from the the-other-side-of-the-bitcoin dept
A secondhand dealer shall not enter into any cash transactions in payment for the purchase of junk or used or secondhand property. Payment shall be made in the form of check, electronic transfers, or money order issued to the seller of the junk or used or secondhand property and made payable to the name and address of the seller. All payments made by check, electronic transfers, or money order shall be reported separately in the daily reports required by R.S. 37:1866.I do wonder if that's even legal. Our cash clearly says that "This note is legal tender for all debts, public and private." While businesses may have the right to refuse cash, can a government outlaw the use of cash? That seems pretty extreme.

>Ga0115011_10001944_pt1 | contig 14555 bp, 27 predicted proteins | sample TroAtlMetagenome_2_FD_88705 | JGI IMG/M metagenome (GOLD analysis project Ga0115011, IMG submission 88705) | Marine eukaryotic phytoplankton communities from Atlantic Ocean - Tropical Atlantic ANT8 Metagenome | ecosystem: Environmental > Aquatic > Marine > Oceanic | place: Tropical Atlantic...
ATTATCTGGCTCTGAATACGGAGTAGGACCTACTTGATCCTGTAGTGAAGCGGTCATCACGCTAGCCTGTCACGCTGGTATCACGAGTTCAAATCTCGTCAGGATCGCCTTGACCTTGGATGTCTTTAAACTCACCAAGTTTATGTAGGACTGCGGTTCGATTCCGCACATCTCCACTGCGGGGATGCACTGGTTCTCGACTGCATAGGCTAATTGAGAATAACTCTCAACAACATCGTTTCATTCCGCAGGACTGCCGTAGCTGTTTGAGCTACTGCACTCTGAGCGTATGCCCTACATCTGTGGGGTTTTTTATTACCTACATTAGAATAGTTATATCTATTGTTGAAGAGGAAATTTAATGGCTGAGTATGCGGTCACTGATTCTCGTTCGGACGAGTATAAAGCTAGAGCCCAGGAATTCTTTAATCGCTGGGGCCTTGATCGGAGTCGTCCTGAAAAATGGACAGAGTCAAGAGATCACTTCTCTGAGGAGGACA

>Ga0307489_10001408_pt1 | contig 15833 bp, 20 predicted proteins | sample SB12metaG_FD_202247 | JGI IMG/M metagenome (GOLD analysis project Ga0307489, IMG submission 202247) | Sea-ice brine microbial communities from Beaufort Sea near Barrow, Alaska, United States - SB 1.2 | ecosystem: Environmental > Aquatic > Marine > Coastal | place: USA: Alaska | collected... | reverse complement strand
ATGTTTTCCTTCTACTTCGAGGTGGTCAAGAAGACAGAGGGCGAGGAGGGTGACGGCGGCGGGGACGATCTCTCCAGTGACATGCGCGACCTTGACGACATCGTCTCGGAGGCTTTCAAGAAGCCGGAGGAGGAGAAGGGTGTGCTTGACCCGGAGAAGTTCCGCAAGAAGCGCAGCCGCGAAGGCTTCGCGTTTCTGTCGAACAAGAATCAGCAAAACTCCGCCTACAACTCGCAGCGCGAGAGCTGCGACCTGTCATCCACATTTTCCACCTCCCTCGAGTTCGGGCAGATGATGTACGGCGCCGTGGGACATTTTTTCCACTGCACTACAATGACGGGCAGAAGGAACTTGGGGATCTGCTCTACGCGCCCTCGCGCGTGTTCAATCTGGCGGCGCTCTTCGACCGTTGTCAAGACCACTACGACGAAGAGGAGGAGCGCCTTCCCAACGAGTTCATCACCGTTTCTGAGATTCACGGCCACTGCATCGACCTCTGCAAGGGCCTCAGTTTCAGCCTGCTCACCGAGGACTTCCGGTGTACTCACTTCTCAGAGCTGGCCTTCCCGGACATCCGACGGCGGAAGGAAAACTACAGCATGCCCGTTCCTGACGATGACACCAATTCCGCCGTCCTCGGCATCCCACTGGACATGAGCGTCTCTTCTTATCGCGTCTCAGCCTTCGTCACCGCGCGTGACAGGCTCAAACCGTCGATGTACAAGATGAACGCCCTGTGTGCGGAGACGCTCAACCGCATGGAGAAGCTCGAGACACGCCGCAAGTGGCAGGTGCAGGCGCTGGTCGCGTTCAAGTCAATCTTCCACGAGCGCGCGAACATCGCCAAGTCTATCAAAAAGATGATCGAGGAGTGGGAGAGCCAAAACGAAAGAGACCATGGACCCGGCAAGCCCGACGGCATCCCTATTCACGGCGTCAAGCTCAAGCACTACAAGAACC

The state representative behind the bill, Rickey Hardy, seems to think it's no big deal, admitting that this is purely to make life easier for law enforcement in response to criminals who steal stuff and then sell it off:
"It's a mechanism to be used so the police department has something to go on and have a lead," explains Hardy.You can understand why law enforcement wants that, but just because law enforcement wants details of your private transactions, it doesn't mean you should be blocked from using cash. And people wonder why there was so much interest in Bitcoin (even if Bitcoin itself is rather flawed).